Specifically, an example could include a transgender applicant wanting a small business loan for a nursery. Jane, the small business lender received an email from John Smith on this topic which started with “happy spring to you,” and she replied with an invitation to visit her office and discuss the loan request. When John appeared for the meeting he was not dressed as a man and he was interested in setting up a daycare and nursery in town. Jane sent John home to change without discussing the loan. Her actions were based on John’s dress and told him that this was inappropriate attire — it was not suitable for the bank or for such a loan request. The CFPB views this as discriminatory stereotyping and supports that opinion with various court cases including EEOC v. Boh Bros. Constr. Co. as well as others cited in the Federal Register document finalizing this rule.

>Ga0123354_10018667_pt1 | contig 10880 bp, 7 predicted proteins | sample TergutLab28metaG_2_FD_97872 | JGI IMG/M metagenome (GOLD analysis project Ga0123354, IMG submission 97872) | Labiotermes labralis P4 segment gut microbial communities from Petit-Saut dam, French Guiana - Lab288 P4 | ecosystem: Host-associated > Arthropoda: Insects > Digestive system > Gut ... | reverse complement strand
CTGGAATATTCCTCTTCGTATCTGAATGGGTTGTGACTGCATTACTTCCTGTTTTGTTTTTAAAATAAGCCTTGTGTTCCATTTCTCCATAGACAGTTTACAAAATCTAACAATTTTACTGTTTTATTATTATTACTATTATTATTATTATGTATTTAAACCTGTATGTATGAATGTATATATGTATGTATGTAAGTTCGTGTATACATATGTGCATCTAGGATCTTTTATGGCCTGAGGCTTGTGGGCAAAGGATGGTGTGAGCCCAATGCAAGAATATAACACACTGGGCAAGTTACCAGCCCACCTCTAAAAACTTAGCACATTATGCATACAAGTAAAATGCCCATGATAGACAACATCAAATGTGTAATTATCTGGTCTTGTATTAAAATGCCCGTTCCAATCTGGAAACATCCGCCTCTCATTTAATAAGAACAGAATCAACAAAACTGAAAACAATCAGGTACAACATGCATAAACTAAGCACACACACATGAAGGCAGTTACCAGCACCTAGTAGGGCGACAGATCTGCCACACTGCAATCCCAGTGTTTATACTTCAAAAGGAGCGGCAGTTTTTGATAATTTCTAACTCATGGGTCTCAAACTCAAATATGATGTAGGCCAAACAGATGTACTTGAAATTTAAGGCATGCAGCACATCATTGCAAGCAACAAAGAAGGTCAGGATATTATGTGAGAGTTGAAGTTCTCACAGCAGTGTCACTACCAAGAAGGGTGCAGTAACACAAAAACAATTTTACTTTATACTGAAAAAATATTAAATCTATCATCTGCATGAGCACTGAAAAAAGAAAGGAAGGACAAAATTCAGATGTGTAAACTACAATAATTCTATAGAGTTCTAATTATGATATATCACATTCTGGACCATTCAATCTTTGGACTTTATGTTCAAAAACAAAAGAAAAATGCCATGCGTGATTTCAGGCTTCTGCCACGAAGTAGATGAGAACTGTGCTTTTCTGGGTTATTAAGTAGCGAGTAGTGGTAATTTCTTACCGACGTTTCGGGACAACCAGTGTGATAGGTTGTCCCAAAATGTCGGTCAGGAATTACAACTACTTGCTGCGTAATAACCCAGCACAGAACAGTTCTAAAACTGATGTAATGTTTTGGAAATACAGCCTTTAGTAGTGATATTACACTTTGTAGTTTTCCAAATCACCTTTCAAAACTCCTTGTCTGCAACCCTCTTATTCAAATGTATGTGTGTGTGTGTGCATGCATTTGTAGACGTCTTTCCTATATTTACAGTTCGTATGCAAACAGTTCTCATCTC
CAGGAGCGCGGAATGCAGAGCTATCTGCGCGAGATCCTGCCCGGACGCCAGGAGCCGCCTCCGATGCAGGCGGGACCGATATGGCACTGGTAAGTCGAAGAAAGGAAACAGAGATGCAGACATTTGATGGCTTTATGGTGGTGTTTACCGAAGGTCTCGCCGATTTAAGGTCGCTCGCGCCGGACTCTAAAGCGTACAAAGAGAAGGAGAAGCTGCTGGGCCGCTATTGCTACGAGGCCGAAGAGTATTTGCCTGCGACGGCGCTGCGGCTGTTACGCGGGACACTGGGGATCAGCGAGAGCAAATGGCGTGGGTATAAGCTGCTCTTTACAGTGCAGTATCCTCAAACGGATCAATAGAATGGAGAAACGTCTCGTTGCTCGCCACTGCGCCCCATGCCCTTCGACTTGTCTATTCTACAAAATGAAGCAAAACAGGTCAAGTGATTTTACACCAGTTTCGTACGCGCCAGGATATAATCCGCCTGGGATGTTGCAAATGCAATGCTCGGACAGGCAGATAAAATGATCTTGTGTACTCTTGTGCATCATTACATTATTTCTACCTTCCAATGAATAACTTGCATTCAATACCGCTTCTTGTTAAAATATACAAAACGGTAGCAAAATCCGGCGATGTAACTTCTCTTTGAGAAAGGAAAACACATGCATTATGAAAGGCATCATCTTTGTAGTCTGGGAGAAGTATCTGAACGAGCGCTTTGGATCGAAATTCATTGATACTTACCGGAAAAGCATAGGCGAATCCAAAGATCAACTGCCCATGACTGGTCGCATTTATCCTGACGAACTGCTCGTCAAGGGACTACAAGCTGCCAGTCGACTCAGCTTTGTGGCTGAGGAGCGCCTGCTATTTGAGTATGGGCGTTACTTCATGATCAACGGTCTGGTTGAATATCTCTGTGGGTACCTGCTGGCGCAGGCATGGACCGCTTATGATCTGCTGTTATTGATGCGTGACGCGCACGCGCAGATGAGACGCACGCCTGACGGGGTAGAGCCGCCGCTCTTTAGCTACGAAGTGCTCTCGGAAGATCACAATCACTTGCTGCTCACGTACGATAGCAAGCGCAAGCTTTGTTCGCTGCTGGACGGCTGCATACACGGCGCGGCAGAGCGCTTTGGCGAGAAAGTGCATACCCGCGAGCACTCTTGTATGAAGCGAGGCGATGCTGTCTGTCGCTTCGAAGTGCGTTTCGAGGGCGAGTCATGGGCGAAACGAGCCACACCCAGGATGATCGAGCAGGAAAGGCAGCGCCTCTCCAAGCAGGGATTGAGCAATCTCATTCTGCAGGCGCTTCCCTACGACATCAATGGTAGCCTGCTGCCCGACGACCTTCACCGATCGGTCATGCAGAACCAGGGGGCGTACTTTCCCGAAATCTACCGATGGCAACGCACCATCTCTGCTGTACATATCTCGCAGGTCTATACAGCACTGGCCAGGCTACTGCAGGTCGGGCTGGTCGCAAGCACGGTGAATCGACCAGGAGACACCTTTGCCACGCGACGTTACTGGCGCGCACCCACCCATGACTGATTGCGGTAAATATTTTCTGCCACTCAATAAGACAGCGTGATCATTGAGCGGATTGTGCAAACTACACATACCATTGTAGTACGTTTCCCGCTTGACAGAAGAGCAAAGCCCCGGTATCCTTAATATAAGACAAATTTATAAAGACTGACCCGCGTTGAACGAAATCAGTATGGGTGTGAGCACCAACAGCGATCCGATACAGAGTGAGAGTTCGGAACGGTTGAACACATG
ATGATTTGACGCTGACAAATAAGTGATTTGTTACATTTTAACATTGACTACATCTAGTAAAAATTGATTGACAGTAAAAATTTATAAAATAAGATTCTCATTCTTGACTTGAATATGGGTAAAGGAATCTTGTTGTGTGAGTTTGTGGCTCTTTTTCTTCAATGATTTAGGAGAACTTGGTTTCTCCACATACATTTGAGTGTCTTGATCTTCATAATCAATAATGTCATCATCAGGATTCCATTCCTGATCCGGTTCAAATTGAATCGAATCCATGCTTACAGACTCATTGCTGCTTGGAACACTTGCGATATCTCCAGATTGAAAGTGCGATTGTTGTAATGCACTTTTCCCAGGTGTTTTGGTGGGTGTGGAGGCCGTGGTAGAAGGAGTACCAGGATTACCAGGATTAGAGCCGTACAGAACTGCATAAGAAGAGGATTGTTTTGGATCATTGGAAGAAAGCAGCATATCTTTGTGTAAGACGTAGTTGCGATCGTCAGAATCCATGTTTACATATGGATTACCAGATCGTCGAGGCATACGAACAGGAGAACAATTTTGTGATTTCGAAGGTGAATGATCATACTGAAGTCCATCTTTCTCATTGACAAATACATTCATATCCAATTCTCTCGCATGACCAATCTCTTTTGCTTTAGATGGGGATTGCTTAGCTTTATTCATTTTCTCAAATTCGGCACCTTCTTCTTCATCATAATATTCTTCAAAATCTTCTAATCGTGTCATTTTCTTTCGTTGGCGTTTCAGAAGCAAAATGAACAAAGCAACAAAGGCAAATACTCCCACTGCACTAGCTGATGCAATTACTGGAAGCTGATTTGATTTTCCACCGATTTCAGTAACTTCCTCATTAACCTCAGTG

In the Boh Bros. case the company settled with the EEOC for $125,000 resulting from the actions of a superintendent against a worker on a bridge construction project. The 2009 case included verbal abuse, taunting gestures of a sexual nature, and the superintendent exposing himself. He admitted he harassed Woods, the plaintiff, because he thought Woods was feminine and did not conform to his gender stereotypes of “rough iron workers.” There was also a jury trial in which Boh Bros was found to have permitted a hostile work environment and sexual harassment, which is illegal sex discrimination under Title VII. Again, the CFPB relies on the similarities between Title VII and ECOA. It is also worth noting Woods was awarded $451,000 by the jury for back pay and compensatory and punitive damages. The district court reduced this to $301,000 because of statutory limits. One point here is that you can easily substitute the lender–bank relationship for the superintendent–company relationship.